It is a core objective of the Government to improve rehabilitation schemes for young offenders with the aim of cutting crime and changing lives. We keep that under constant review.
I thank the Minister for his reply. One of the major contributions to reducing reoffending, especially among young men such as the ones held in Lancaster Farms in my constituency, is the use of residential outdoor courses, often supported by the YMCA. What will the Department do to encourage more use of those to help those young men rebuild their lives after their offences?
The hon. Gentleman makes a valid point, and it is important that we provide a range of activities to give people some experience outside the criminal environment and to try to change their lives by acquiring positive skills. He will know that throughout the north-west we have undertaken work with the Prince's Trust and the Duke of Edinburgh award scheme. In the last three years in the north-west alone, 332 awards have been made by the Duke of Edinburgh scheme. That partnership is important and will continue.
Is my right hon. Friend aware that, as well as providing support for young people with substance abuse problems and mental health issues, Blackpool youth offending team is working with Blackpool council to identify suitable accommodation for young offenders? A homeless young offender is much less likely to be rehabilitated than one with a home. Will my right hon. Friend therefore try to ensure that suitable accommodation is available?
Indeed, my hon. Friend makes an important point. When people return to the community from a young offenders institution or other form of such accommodation, they need help and support not only with education and training but with housing. I am meeting the Housing Minister tomorrow to discuss that very issue.
One of the best things for young people in young offenders institutions is purposeful activity. It has been reported that at Lancaster Farms young offenders spend an average of only 9.7 hours a week on education or team activities, and 2.2 hours on sport or physical activity. Will the Minister look again at the level of activity of young people in those institutions and ensure that they undertake purposeful activities?
I will certainly look at that. There is a wide range of learning and skills provision—including work experience, the Duke of Edinburgh award scheme, and Prince's Trust and other high-intensity work—going on in those centres. In relation to Lancaster Farms, in the constituency of Mr. Wallace, we are establishing links with Lancaster probation service and Lancaster and Morecambe college to try to get people into employment when they leave the institution.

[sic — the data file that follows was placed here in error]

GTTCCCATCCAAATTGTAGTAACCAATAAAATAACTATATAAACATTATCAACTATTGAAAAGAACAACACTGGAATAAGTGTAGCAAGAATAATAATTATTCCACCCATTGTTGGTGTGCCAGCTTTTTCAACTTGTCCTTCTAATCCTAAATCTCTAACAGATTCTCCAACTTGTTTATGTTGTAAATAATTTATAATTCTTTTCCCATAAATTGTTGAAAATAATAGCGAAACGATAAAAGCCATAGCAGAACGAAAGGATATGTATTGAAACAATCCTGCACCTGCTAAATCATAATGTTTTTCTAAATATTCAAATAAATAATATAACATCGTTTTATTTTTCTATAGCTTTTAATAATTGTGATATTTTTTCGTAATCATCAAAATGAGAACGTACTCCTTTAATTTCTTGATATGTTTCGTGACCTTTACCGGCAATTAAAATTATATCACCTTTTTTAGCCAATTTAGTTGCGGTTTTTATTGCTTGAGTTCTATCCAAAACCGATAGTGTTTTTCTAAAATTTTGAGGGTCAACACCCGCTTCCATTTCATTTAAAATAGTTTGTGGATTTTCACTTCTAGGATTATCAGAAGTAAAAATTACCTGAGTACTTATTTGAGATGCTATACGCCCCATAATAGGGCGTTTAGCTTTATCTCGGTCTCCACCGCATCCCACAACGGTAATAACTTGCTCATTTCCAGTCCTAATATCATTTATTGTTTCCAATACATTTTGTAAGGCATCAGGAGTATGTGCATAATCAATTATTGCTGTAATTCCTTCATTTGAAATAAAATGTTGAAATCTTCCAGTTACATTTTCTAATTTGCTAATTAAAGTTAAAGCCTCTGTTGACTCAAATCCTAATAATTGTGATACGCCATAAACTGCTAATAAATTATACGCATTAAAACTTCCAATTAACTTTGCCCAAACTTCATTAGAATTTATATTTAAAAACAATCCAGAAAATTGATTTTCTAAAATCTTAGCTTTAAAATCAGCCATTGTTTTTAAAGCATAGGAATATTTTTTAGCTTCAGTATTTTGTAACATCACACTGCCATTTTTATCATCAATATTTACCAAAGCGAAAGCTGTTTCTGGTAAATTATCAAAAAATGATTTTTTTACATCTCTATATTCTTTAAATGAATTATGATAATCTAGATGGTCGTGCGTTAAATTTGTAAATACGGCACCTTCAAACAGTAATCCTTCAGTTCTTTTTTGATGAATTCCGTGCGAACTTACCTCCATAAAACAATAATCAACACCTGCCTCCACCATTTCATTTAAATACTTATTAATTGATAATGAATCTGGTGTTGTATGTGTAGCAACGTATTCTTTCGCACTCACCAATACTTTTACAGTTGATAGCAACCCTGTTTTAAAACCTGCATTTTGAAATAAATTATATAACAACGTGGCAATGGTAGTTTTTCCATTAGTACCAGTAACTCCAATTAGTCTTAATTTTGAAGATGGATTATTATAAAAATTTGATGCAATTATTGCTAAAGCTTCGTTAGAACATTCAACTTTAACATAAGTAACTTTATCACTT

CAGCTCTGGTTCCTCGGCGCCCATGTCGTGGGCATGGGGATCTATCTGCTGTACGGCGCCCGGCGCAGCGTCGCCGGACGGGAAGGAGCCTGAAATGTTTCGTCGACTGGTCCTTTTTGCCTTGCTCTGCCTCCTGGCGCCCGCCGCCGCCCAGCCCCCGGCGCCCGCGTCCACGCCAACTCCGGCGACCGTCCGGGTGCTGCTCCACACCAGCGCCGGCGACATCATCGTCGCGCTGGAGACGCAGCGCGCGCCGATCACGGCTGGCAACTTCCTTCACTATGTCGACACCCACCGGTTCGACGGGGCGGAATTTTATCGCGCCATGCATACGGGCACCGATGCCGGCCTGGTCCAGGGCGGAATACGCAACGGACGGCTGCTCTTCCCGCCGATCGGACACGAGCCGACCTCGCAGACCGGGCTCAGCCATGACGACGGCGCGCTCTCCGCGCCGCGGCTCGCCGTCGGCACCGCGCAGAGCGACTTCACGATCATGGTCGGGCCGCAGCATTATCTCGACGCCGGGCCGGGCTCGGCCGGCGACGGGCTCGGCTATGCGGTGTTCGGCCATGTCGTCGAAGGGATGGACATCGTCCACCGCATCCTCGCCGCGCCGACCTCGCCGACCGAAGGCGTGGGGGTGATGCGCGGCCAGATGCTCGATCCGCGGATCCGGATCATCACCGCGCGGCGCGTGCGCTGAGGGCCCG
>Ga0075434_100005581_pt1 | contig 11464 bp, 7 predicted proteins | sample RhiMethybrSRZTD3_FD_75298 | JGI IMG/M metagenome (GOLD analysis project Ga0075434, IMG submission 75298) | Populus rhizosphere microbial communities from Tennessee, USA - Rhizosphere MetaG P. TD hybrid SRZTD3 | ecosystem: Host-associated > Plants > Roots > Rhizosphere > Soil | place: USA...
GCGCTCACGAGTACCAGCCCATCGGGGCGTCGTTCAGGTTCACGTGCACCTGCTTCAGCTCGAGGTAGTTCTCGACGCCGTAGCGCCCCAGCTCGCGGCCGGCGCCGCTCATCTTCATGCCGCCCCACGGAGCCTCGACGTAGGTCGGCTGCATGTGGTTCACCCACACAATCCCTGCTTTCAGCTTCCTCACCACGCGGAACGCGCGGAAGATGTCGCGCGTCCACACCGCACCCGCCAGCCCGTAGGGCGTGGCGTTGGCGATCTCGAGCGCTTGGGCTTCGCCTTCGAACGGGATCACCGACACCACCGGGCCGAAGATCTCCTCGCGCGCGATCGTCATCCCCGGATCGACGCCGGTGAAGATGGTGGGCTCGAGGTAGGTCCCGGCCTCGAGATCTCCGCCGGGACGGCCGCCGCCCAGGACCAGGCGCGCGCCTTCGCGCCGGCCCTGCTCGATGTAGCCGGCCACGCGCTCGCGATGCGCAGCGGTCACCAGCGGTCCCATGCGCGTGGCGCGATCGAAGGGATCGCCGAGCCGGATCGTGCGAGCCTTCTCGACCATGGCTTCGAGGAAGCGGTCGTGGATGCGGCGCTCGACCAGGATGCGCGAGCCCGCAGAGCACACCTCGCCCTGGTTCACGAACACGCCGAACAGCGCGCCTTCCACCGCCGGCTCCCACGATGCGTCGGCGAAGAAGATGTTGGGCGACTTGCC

I must give the Minister a dreadful statistic. After 12 years of this Government, seven out of 10 young men released from the young offender custodial estate reoffend within 12 months and most reoffend 30 times within 12 months of release. What is he doing to stop that awful situation?
Those figures are coming down, but I accept in part what the hon. Gentleman says—there is still a high level of reoffending by young people leaving those institutions. As I have said, support is needed in learning and skills, literacy and numeracy, employment and housing, and in tackling the drug and alcohol problems that people have, and last summer we introduced the youth crime action plan to try to tackle some of those issues early on in people's criminal careers. The hon. Gentleman mentions 12 years of this Government, but the Conservatives' proposals to cut further money from this budget would be unlikely to lead to a positive improvement in activity at Lancaster Farms and Hindley in the north-west.
May I ask the distinguished Minister, for whom I have a very high regard— [ Interruption. ] May I ask how widely schemes such as the Duke of Edinburgh awards—a fantastic scheme that does a great deal for the rehabilitation of young offenders—are available in north-west England, an area that includes my constituency?
I am grateful to the hon. Gentleman for his question, and who am I to ignore the great cheers that he received from his hon. Friends? If we are engaged in a mutual love-in, I may say that I have a great respect for him and his work as a member of the Speaker's Panel and in this House. There were 332 awards made by the Duke of Edinburgh scheme in the last three years. Those young people have gone through the system, improved their lives and benefited from those awards. I want to see more of that, and that is why the partnerships with the Duke of Edinburgh award scheme and the Prince's Trust are important in the north-west and throughout England and Wales.
May I remind the Minister of another of the Government's figures, which show that three quarters of those in young offenders institutions are dependent on drugs? Why did only 100 young offenders from Lancaster Farms YOI start drug treatment last year? Does the Minister agree with the chief inspector of prisons' view, published in her annual report last week, that it is remarkable that so little has been done to tackle the fourfold increase in alcohol-related problems in prisons?
The hon. Gentleman will be aware that this Government have increased by a massive amount the resources devoted to overcoming those problems. Obviously, there is a lot of drug-related crime, which means that individuals who enter the system need greater support. In the north-west alone, three drug and alcohol programmes and two offending behaviour programmes are in operation. In particular, there is the CARAT scheme, which provides counselling, assessment, referral, advice and throughcare. It deals with self-esteem, drug programmes, sexual health, the supply of drugs, healthy eating, steroid abuse, stress management and relapse prevention. All those schemes are funded by Government resources that, unfortunately, the hon. Gentleman's party has pledged to cut from our Department.